The canyon actually goes quite a bit deeper than you can see from the highway. You need to descend all the way down to Sinclair Creek before you can explore the other side of the Juniper Trail. Once you’ve made it to the lowest point, take a tiny extra detour to see a waterfall. There are trees in the way, so you can’t take good photos, but it is still cool to see it.
The Juniper Trail
Now you can hike back to where you started along the Juniper Trail. There is a bit more of a climb on this side of the highway (about 180m elevation gain) but the well built switch-backs make it easy.
The views from this side of the trail are really lovely! This is looking west, towards the Columbia Valley.
You can look down to the highway again… The only bad thing about this hike is that is is so close to the highway. The road through Kootenay National Park isn’t crazily busy, but the sound of vehicles will be a constant companion for this walk.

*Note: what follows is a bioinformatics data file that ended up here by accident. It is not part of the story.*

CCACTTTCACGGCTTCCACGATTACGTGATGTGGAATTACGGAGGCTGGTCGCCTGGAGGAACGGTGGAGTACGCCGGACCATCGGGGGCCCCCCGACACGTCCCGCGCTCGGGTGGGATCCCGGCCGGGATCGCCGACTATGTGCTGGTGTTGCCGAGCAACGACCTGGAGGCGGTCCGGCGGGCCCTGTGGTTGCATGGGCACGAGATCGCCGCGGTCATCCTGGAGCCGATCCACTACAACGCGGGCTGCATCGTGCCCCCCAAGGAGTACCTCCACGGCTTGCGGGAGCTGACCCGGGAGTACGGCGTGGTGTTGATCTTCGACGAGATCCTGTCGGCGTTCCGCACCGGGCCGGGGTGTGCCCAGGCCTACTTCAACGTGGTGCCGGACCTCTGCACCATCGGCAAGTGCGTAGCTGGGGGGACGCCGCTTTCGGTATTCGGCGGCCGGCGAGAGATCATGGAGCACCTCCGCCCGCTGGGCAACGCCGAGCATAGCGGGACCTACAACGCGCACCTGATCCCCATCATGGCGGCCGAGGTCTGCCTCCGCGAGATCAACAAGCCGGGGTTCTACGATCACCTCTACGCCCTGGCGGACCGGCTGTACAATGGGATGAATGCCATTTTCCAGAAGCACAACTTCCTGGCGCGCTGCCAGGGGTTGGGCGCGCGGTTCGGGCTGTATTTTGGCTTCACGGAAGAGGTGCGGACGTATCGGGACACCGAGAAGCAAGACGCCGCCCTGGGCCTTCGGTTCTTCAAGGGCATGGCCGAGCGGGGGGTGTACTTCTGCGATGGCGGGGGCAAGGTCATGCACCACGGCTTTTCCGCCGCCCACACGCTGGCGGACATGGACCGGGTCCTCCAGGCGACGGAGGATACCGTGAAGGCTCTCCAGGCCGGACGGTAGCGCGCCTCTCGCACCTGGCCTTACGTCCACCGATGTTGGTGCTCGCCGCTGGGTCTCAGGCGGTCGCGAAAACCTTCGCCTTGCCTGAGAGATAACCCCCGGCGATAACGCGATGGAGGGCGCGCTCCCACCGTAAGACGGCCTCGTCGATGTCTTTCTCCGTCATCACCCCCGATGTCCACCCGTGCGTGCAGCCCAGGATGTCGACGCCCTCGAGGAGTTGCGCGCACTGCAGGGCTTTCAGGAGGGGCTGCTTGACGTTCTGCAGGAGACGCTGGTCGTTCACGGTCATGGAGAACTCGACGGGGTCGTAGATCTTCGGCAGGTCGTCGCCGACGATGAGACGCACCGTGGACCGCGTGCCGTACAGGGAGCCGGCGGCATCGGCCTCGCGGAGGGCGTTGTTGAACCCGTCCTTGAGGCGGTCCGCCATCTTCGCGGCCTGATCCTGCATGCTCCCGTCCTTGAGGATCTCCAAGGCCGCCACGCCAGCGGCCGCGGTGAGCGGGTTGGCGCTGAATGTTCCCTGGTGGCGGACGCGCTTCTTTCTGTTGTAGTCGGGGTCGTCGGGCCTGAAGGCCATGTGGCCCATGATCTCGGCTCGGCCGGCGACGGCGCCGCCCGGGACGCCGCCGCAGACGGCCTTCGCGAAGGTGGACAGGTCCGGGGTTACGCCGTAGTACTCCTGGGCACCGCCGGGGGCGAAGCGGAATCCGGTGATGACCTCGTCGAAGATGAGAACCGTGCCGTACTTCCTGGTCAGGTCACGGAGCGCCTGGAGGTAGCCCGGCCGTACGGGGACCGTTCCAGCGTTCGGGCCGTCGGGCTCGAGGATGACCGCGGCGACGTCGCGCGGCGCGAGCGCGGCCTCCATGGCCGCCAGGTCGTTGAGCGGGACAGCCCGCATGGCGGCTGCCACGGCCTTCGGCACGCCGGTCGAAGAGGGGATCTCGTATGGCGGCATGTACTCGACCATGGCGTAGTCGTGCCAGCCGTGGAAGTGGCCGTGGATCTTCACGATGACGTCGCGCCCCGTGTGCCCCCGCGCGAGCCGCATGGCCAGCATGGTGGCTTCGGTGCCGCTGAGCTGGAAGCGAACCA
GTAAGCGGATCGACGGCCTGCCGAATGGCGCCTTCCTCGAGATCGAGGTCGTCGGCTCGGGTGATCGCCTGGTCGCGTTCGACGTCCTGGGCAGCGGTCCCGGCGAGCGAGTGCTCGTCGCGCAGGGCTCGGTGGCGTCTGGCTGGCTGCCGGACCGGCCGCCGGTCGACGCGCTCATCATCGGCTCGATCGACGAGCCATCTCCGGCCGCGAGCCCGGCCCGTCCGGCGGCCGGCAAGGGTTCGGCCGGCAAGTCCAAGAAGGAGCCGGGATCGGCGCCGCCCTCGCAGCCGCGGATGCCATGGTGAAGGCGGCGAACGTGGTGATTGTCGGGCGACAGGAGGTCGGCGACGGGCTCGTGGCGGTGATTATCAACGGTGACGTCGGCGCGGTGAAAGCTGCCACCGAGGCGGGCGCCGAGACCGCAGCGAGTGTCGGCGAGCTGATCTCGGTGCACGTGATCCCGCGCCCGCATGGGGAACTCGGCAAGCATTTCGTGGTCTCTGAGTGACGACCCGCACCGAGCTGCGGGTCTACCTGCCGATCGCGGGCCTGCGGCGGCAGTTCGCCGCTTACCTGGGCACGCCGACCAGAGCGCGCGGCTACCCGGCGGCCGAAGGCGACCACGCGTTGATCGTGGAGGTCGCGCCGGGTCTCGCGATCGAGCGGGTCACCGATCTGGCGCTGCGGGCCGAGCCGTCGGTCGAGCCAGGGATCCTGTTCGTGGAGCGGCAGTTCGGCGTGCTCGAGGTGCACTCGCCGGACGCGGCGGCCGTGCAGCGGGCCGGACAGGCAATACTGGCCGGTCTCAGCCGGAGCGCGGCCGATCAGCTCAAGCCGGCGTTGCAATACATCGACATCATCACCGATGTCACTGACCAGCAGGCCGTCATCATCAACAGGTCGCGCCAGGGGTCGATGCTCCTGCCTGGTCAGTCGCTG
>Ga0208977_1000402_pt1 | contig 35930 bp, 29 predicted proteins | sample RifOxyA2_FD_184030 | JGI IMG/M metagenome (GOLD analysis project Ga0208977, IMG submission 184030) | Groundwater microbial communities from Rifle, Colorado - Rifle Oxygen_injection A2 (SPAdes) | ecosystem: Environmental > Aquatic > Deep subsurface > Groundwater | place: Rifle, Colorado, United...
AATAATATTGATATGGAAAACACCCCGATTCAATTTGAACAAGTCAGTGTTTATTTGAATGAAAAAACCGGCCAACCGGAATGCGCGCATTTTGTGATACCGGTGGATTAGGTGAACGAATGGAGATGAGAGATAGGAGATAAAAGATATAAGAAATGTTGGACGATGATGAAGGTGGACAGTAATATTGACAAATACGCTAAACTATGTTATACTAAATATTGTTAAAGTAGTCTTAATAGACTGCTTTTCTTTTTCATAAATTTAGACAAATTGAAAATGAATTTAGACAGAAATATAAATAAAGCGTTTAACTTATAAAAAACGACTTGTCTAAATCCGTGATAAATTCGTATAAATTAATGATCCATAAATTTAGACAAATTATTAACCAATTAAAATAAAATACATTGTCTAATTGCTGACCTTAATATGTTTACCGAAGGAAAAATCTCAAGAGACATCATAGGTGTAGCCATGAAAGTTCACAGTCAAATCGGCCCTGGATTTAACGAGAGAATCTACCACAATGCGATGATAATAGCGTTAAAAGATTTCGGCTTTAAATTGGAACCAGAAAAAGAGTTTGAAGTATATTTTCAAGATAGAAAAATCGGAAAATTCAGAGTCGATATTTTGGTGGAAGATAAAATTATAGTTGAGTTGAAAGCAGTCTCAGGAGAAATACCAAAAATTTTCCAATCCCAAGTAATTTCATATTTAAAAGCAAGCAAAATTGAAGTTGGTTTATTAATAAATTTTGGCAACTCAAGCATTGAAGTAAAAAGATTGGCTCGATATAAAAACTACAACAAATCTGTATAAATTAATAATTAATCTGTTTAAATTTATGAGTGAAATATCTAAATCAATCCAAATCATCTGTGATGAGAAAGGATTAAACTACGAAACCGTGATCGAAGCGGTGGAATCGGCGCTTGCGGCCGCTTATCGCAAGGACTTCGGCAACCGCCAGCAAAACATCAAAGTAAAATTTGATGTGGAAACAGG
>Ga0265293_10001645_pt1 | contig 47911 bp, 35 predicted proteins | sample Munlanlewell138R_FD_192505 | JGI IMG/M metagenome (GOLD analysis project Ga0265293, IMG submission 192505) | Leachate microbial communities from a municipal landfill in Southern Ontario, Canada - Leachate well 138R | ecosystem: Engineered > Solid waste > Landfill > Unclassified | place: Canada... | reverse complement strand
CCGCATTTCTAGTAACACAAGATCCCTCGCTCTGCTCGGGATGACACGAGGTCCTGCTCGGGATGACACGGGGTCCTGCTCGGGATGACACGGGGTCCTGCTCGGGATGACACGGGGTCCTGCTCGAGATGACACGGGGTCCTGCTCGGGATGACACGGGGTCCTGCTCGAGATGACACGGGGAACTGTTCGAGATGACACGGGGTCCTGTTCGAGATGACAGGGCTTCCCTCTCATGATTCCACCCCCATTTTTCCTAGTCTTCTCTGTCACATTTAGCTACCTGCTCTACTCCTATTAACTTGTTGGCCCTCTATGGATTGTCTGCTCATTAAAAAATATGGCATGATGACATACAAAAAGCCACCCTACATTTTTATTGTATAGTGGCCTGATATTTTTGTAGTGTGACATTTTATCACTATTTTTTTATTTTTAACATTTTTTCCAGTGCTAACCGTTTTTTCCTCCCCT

After I took the two photos above, we kept walking along the trail to another viewpoint. When we looked back, there were two bighorn sheep on the rocks where we had just been standing! I didn’t want to disturb them, so I took this photo from far away…but I was a bit sad that they didn’t come to say hello while we were over there!
We found this bench with a fantastic view; So we stopped here for an apple, and spent some time watching the bighorn sheep.
Loop back to the start
Once you’ve taken in the views, you just need to hike down the Juniper loop trail back to Radium Hot Springs. There aren’t very many loop trails in the Canadian Rockies so it was really nice to find such an easy one that we could do early in the morning, before driving off to our next adventure.
This was a pretty, fun walk that would be great to do with families or in the shoulder season when the high alpine trails are too covered in snow and too dangerous to go hiking. It is a shame that you never quite escape the sounds of the highway. But I personally think it is worth the trade-off for being able to see the Sinclair Canyon up close.